Nonfiction Illustrated 2016 2
Continuing from our last installment:
Category 2: Curated Collections
You might think of this as a subset of informational or educational illustration, as would I under normal circumstances. But I've broken it out to make sure that you see how much range and latitude you really have available to you.
I'm providing two examples with very strong personality, to drive that point home.
Mark Todd's, Badasses. Guys + Girls + Rides. A repackaged zine by Mark Todd. Blue Q, Pittsfield, Massachusetts. 2008.
Todd’s book is a hilarious compilation of deceptively crude drawings in a two-color palette with a scrawled text. The project provides a mock-survey of “badass” characters in popular culture from the 1970s and 80s, and includes men, women and vehicles. Lovingly compiled, silly, knowing and heartfelt.
I received this book a few years back as a Christmas present from my son Andrew. After working my way through it I immediately observed a) that I loved it, and b) what a good example it would be for my students, who can tend to think that nonfiction = snoozefest.
Despite the goofy affect, it is undeniably true that Todd's book documents a set of cultural facts, including the awesomenss of the great Snake Plissken (below right).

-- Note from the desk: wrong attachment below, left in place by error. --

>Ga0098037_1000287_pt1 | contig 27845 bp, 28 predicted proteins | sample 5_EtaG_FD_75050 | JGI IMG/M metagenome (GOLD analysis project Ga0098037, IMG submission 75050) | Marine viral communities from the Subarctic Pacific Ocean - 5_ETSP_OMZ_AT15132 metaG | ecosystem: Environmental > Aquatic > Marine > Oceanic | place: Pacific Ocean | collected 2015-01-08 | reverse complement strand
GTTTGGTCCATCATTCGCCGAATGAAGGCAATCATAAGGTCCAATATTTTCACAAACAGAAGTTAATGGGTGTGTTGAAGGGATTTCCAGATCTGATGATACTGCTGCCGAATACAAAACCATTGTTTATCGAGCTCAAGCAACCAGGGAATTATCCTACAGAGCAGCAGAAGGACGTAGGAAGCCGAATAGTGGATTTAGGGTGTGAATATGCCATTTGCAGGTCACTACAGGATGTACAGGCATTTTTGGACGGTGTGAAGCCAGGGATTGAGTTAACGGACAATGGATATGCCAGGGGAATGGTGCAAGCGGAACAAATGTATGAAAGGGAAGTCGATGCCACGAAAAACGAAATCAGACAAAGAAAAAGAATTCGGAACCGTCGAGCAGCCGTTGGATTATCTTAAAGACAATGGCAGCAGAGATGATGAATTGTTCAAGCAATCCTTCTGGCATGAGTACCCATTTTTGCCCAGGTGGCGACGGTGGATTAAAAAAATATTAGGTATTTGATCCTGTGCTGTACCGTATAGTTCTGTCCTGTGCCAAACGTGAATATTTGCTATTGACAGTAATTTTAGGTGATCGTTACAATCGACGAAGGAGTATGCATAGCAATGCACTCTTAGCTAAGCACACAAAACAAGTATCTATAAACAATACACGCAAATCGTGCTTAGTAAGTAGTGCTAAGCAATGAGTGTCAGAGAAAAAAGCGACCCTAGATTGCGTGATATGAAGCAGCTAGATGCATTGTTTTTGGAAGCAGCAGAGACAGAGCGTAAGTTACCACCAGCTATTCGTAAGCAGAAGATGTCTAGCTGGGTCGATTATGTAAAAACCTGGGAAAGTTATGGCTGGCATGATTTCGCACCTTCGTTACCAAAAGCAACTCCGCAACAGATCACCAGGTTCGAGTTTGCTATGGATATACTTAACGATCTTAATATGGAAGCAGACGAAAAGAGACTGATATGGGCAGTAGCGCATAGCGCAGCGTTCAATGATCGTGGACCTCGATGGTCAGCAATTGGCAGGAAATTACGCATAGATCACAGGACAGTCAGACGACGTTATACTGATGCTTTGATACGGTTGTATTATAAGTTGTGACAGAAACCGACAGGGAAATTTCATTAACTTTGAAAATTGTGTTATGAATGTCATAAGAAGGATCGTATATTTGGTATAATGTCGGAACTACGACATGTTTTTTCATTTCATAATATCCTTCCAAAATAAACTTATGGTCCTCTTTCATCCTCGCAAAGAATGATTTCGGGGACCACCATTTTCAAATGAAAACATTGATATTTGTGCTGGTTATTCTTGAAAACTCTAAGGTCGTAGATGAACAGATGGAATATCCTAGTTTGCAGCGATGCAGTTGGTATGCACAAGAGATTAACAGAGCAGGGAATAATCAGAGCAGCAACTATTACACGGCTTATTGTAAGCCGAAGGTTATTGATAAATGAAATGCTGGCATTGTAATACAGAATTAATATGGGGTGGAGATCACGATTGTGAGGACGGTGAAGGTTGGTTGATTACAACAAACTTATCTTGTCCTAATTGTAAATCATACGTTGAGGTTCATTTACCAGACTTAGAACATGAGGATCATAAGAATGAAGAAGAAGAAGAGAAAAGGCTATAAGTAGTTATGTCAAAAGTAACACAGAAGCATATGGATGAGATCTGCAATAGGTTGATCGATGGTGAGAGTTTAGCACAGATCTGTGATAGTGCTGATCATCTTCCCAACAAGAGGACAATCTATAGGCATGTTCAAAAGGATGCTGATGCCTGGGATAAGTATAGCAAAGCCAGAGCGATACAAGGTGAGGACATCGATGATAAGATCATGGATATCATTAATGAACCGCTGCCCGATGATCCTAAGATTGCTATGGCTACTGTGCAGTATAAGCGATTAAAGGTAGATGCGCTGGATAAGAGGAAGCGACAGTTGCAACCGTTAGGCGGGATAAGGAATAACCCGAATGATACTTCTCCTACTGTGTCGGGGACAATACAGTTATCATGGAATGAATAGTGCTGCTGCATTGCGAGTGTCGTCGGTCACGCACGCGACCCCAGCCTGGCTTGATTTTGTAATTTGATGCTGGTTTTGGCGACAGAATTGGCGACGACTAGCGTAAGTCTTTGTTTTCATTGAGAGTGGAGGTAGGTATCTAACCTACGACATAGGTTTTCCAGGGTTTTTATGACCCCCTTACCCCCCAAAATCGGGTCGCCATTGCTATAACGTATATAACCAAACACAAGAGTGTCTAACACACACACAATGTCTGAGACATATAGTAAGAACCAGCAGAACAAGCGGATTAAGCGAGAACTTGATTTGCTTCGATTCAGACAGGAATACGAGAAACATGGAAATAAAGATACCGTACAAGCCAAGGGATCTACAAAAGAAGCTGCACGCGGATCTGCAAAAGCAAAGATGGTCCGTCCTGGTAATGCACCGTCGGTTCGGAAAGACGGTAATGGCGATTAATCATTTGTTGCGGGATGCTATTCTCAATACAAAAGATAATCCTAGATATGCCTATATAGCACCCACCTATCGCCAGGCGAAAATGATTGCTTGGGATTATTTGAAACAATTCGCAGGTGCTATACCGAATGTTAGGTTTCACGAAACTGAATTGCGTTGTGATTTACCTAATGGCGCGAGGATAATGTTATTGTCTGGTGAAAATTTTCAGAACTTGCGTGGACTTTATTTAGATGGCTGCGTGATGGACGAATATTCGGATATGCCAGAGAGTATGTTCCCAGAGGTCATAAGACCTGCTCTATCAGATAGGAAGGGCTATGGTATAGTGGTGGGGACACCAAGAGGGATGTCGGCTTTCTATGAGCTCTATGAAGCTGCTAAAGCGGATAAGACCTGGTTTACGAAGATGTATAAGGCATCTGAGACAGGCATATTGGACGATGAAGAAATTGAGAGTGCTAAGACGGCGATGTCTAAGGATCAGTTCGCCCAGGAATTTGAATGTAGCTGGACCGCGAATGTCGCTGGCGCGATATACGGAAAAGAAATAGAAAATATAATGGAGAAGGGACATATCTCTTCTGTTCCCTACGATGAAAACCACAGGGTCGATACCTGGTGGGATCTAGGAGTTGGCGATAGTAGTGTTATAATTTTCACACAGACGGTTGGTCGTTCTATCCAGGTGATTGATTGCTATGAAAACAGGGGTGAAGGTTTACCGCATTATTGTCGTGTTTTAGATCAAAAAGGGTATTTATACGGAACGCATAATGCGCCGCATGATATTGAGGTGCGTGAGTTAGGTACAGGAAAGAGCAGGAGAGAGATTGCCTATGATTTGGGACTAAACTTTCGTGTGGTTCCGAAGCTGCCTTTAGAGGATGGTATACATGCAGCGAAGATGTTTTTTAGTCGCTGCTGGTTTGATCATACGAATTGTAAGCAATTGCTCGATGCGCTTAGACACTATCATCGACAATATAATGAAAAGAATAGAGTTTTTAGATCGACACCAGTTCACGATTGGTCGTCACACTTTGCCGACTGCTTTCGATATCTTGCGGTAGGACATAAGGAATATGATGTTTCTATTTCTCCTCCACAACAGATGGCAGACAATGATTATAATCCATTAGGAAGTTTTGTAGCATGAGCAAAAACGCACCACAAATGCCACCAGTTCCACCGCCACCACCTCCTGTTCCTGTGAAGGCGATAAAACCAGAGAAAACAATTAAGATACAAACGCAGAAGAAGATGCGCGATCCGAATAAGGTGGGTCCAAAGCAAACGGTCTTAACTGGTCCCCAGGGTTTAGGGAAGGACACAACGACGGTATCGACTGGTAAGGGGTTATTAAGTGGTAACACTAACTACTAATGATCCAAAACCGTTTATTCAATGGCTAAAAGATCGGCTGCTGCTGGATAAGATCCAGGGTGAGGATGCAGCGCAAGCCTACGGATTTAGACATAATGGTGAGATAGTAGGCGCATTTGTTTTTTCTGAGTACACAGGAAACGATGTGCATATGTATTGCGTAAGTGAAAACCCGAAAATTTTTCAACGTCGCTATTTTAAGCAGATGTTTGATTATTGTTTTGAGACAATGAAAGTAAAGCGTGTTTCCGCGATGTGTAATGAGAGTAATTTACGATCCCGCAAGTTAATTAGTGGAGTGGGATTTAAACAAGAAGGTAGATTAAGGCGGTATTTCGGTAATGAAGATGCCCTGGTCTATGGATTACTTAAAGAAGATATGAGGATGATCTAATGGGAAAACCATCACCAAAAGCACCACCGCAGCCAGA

Christian Northeast, Prayer Requested: Prayers I Found on the Internet. A D+Q Petit Livre. Drawn and Quarterly, Montreal. 2009.
In addition to the fact that this book is hilarious and heartbreaking, it shows off a great collagist and provides evidence of what happens when you design pictures, as opposed to just drawing them. Northeast's visual range with type and image–plus his by turns droll/chipper/menacing sensibility–are comically beguiling. Maybe worrying.
Do not underestimate how important writing is for the curatorial projects. If you build a project based on a collection, you will have to have a strong point of view, good judgment, and the capacity to write unobtrusively, to provide the verbal setting for the stone, as it were. But the opposite may be true. If the editorial voice of the writing is what sucks us in, the words may well drive the selection of visuals.
It can go either way, but not both ways. You will need a methodology. (Of course I can help you reason your way through those questions, but you will drive the bus.)